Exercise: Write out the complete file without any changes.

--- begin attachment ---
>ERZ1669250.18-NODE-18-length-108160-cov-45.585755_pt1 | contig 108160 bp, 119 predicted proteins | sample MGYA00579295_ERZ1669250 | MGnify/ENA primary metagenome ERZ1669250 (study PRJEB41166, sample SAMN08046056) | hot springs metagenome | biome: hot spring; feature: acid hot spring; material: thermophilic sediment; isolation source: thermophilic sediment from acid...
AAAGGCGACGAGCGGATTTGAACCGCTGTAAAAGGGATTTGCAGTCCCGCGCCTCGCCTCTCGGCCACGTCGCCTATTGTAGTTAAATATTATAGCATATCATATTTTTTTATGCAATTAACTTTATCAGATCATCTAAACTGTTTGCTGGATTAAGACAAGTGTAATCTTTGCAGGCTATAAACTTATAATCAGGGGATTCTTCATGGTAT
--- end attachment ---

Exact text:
>ERZ1669250.18-NODE-18-length-108160-cov-45.585755_pt1 | contig 108160 bp, 119 predicted proteins | sample MGYA00579295_ERZ1669250 | MGnify/ENA primary metagenome ERZ1669250 (study PRJEB41166, sample SAMN08046056) | hot springs metagenome | biome: hot spring; feature: acid hot spring; material: thermophilic sediment; isolation source: thermophilic sediment from acid...
AAAGGCGACGAGCGGATTTGAACCGCTGTAAAAGGGATTTGCAGTCCCGCGCCTCGCCTCTCGGCCACGTCGCCTATTGTAGTTAAATATTATAGCATATCATATTTTTTTATGCAATTAACTTTATCAGATCATCTAAACTGTTTGCTGGATTAAGACAAGTGTAATCTTTGCAGGCTATAAACTTATAATCAGGGGATTCTTCATGGTAT